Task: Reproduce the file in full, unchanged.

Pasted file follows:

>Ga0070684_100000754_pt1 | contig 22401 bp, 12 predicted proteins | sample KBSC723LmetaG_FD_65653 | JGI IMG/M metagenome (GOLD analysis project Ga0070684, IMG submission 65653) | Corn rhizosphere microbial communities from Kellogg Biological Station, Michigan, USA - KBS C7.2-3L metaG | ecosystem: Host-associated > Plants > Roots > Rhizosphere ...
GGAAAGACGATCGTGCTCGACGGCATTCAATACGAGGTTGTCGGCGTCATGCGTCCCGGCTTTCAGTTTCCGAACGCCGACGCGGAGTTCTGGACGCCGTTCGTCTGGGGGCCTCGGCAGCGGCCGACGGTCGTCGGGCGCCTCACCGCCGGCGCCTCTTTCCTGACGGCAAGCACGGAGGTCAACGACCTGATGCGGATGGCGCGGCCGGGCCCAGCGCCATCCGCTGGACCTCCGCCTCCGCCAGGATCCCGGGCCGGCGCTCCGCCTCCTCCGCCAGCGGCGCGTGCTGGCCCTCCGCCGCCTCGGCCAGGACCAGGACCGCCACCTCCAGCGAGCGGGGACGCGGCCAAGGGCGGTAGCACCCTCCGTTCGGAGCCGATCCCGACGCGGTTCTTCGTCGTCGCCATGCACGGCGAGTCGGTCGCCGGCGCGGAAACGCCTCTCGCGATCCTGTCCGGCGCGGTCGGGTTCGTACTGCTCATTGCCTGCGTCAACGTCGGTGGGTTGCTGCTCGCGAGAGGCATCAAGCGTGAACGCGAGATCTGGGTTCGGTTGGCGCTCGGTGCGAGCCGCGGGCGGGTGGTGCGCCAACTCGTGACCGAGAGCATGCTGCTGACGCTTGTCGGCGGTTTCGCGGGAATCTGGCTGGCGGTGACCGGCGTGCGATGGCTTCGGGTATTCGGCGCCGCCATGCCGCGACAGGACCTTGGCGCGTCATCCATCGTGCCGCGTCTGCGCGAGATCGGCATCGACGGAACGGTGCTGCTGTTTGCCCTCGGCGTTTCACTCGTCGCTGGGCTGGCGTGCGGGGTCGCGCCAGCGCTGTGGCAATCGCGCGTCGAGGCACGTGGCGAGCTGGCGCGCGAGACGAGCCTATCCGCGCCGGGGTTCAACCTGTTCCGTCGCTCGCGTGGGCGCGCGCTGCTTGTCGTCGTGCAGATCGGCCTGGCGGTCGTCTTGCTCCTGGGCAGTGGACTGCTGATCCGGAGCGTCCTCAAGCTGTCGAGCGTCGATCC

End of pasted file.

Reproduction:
>Ga0070684_100000754_pt1 | contig 22401 bp, 12 predicted proteins | sample KBSC723LmetaG_FD_65653 | JGI IMG/M metagenome (GOLD analysis project Ga0070684, IMG submission 65653) | Corn rhizosphere microbial communities from Kellogg Biological Station, Michigan, USA - KBS C7.2-3L metaG | ecosystem: Host-associated > Plants > Roots > Rhizosphere ...
GGAAAGACGATCGTGCTCGACGGCATTCAATACGAGGTTGTCGGCGTCATGCGTCCCGGCTTTCAGTTTCCGAACGCCGACGCGGAGTTCTGGACGCCGTTCGTCTGGGGGCCTCGGCAGCGGCCGACGGTCGTCGGGCGCCTCACCGCCGGCGCCTCTTTCCTGACGGCAAGCACGGAGGTCAACGACCTGATGCGGATGGCGCGGCCGGGCCCAGCGCCATCCGCTGGACCTCCGCCTCCGCCAGGATCCCGGGCCGGCGCTCCGCCTCCTCCGCCAGCGGCGCGTGCTGGCCCTCCGCCGCCTCGGCCAGGACCAGGACCGCCACCTCCAGCGAGCGGGGACGCGGCCAAGGGCGGTAGCACCCTCCGTTCGGAGCCGATCCCGACGCGGTTCTTCGTCGTCGCCATGCACGGCGAGTCGGTCGCCGGCGCGGAAACGCCTCTCGCGATCCTGTCCGGCGCGGTCGGGTTCGTACTGCTCATTGCCTGCGTCAACGTCGGTGGGTTGCTGCTCGCGAGAGGCATCAAGCGTGAACGCGAGATCTGGGTTCGGTTGGCGCTCGGTGCGAGCCGCGGGCGGGTGGTGCGCCAACTCGTGACCGAGAGCATGCTGCTGACGCTTGTCGGCGGTTTCGCGGGAATCTGGCTGGCGGTGACCGGCGTGCGATGGCTTCGGGTATTCGGCGCCGCCATGCCGCGACAGGACCTTGGCGCGTCATCCATCGTGCCGCGTCTGCGCGAGATCGGCATCGACGGAACGGTGCTGCTGTTTGCCCTCGGCGTTTCACTCGTCGCTGGGCTGGCGTGCGGGGTCGCGCCAGCGCTGTGGCAATCGCGCGTCGAGGCACGTGGCGAGCTGGCGCGCGAGACGAGCCTATCCGCGCCGGGGTTCAACCTGTTCCGTCGCTCGCGTGGGCGCGCGCTGCTTGTCGTCGTGCAGATCGGCCTGGCGGTCGTCTTGCTCCTGGGCAGTGGACTGCTGATCCGGAGCGTCCTCAAGCTGTCGAGCGTCGATCC